LGBTQ YA by the Numbers: 2015-16

LGBTQ YA by the Numbers: 2015-16

Since 2011, I've been tracking the number of young adult books about LGBTQ characters. Here are my statistics from 20112012, 2013, and 2014, as well as an overview of LGBT YA published by mainstream publishers from 2003–13. I took a break in 2015 and 2016, but this year I've decided to update my statistics to include the last two years. I have not calculated the numbers for 2017, since the year is not over yet.

Anyone who reads these posts can see that the topics I’ve been interested in unpacking have changed and focused, my methodology has been refined, and the language I’ve used to describe gender has changed as I’ve learned more and as the language itself has evolved. Before I begin, let me provide some context and background.

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2014 LGBT YA by the Numbers

For the last three years I’ve been tracking the number of young adult novels about LGBT ((LGBT stands for lesbian, gay, bisexual, transgender. It is currently most widely accepted English term used to identify sexual and gender minorities, but its initials omit other identies such as queer, intersex, asexual, and more. While I could add more initials (e.g., LGBTQQIA+) or use a term such as QUILTBAG, I believe that would simply be too confusing for the general reader, so I’ve chosen to follow the standards in the GLAAD Media Reference Guide - AP and New York Times Style.)) characters. Here are my statistics from 2011, 2012, and 2013, as well as an overview of LGBT YA published by mainstream publishers from 2003–13. Anyone who reads these posts can see that the topics I’ve been interested in unpacking have changed and focused, my methodology has been refined, and the language I’ve used to describe gender has evolved as I’ve learned more and as the language itself has evolved. I use the term “LGBT YA” to identify a young adult book with an LGBT main character or that has a plot primarily concerned with LGBT issues. Some books have multiple main characters, and if one of that cast of primary characters is LGBT, I also count that book as an LGBT YA book (e.g., Blue Lily, Lily Blue by Maggie Stiefvater). In the cases of books about LGBT issues, those issues typically focus around a straight person’s relationship with an LGBT person who comes out to them (e.g., The Boy I Love by Nina de Gramont). I do not include YA books with supporting LGBT characters because I think it’s important to focus on books where the LGBT person is the star of the story, but I recognize that the dividing line between supporting and main can be pretty blurry. Nor do I include YA books that have subtextual gay story lines (e.g., The Girls of No Return by Erin Saldin; and more recently, Dirty Wings by Sarah McCarry), because I’m focused on books where the gay story line is overt. (In other words, I’m tracking openly gay YA!) That means I may have left out some YA titles that others would count as “LGBT YA,” either on purpose or by accident.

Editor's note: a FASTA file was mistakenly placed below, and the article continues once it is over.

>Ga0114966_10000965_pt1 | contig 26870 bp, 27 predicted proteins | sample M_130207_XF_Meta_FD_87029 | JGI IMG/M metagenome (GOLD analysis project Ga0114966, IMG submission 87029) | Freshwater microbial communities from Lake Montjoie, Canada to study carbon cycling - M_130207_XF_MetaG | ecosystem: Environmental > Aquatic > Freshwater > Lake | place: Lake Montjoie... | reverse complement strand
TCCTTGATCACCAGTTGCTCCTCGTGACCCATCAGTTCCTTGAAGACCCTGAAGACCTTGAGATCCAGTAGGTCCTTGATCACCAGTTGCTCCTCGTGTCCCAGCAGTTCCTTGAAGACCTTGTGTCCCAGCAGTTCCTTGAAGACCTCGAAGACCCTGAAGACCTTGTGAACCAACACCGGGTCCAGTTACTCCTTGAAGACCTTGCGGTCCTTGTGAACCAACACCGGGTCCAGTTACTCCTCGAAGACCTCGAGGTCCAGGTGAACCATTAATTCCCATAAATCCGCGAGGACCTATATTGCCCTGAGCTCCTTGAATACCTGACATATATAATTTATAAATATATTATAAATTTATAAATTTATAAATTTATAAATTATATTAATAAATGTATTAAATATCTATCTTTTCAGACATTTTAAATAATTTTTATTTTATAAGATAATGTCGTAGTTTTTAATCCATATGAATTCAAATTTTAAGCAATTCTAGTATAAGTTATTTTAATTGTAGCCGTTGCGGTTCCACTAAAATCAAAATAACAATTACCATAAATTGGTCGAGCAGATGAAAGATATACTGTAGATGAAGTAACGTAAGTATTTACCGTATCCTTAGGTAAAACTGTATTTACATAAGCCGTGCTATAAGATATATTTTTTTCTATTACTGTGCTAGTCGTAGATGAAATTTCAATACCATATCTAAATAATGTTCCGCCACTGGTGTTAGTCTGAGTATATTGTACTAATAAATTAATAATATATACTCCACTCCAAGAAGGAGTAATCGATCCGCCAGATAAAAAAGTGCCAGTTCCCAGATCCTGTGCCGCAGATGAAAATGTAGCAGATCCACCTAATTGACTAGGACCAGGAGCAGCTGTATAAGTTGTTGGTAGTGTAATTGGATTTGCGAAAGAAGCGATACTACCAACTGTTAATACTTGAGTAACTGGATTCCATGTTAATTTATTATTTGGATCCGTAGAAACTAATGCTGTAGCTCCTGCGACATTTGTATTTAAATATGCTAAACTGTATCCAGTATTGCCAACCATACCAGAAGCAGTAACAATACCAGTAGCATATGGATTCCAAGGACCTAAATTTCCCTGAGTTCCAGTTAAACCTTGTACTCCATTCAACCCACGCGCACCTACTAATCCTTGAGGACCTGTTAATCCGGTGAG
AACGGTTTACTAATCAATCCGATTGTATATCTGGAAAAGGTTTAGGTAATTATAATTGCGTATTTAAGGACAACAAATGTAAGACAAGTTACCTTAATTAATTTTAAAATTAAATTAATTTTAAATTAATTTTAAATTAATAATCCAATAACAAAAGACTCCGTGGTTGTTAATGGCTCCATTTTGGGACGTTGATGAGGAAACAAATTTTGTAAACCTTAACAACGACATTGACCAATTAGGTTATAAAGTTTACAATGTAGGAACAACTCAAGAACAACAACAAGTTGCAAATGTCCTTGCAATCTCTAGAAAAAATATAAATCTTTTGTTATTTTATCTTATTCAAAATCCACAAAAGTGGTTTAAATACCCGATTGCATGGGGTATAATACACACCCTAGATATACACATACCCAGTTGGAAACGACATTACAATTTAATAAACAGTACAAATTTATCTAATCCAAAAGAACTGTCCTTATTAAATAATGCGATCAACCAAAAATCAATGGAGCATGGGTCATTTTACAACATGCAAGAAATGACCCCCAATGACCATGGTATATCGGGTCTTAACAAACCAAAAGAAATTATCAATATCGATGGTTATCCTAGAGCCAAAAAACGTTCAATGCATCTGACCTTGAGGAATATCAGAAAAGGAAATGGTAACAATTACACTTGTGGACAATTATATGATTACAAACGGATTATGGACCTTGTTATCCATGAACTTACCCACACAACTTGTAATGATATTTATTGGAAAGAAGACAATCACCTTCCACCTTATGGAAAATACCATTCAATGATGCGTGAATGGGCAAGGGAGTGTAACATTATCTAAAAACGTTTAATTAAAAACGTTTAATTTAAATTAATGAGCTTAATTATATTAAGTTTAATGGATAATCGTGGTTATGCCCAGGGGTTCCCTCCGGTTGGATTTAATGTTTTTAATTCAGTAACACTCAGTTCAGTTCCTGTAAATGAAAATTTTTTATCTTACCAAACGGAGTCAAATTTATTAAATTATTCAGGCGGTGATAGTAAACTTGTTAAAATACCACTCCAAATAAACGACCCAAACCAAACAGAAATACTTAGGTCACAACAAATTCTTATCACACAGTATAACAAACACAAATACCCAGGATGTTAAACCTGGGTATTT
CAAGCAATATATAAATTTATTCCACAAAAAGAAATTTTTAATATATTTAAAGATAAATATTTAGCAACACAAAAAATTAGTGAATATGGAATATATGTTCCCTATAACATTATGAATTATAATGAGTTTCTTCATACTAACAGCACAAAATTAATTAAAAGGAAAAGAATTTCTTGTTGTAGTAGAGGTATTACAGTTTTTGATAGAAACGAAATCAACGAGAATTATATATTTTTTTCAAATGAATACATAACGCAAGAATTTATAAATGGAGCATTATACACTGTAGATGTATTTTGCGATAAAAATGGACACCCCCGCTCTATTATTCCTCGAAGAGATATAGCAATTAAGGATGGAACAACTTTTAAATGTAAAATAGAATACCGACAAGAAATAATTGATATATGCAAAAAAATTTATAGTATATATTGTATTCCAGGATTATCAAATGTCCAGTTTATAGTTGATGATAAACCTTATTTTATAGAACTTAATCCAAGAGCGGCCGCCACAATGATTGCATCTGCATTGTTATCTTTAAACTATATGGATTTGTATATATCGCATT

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LGBT Young Adult Books 2003-13: A Decade of Slow But Steady Change

When I wrote my 2011 post that broke down the statistics on LGBT young adult books, I was relying on data collected by other people for other (equally valid) purposes. I wrote the post in one long, late night of number crunching, and I always hoped that I’d have the opportunity to revisit that data because I was pretty sure I’d gotten some things wrong. This year for YA Pride, I’ve decided to look at the data again, but with a different, more specific focus. My conclusions echo what I’ve concluded every year since 2011: There aren’t a lot of LGBT YA books being published, and there is definitely room for growth and change in the kinds of LGBT YA being published. The good thing is, I do think that change is happening, even if it’s at a snail’s pace.

The Data

Since 2011, I’ve realized that the data I used then, which mostly came from Christine Jenkins’s bibliography of LGBT YA and additional information provided by researcher Michael Cart, did not fully align with the goals of my own research. This isn’t necessarily surprising, because Cart and Jenkins, whose data came from co-writing the book The Heart Has Its Reasons: Young Adult Literature With Gay/Lesbian/Queer Content, 1969–2004, were working on a different kind of project.

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2013 LGBT YA by the Numbers

In 2012 I counted how many LGBT YA novels were published. In comparison to statistics on LGBT YA from 1969-2011, it looked like the representation of LGBT characters in YA was continuing to improve. This year there is both an increase and a decrease in the number of LGBT young adult books published. How does that work? Well, things are complicated. Additionally, things don’t look so good for girls. Here’s the overview:

  • 94 YA books published in 2013 include LGBT main characters or are about LGBT issues

  • 29 of those books were published by the Big 5 ((Hachette, HarperCollins, Macmillan, Penguin Random House, Simon and Schuster)) or mainstream publishers ((These are general interest publishers that range in size from small to pretty big: Algonquin Young Readers, Scholastic, Candlewick Press, Carolrhoda Lab, Entangled, Flux, Houghton Mifflin Harcourt, Kensington, Running Press, Skyscape/Amazon, Soho Teen, and Strange Chemistry.))

  • 65 of those books were published by LGBT publishers ((Bella Books, Bold Strokes Books, Harmony Ink, Prizm Books, Queerteen Press, Tiny Satchel Press))

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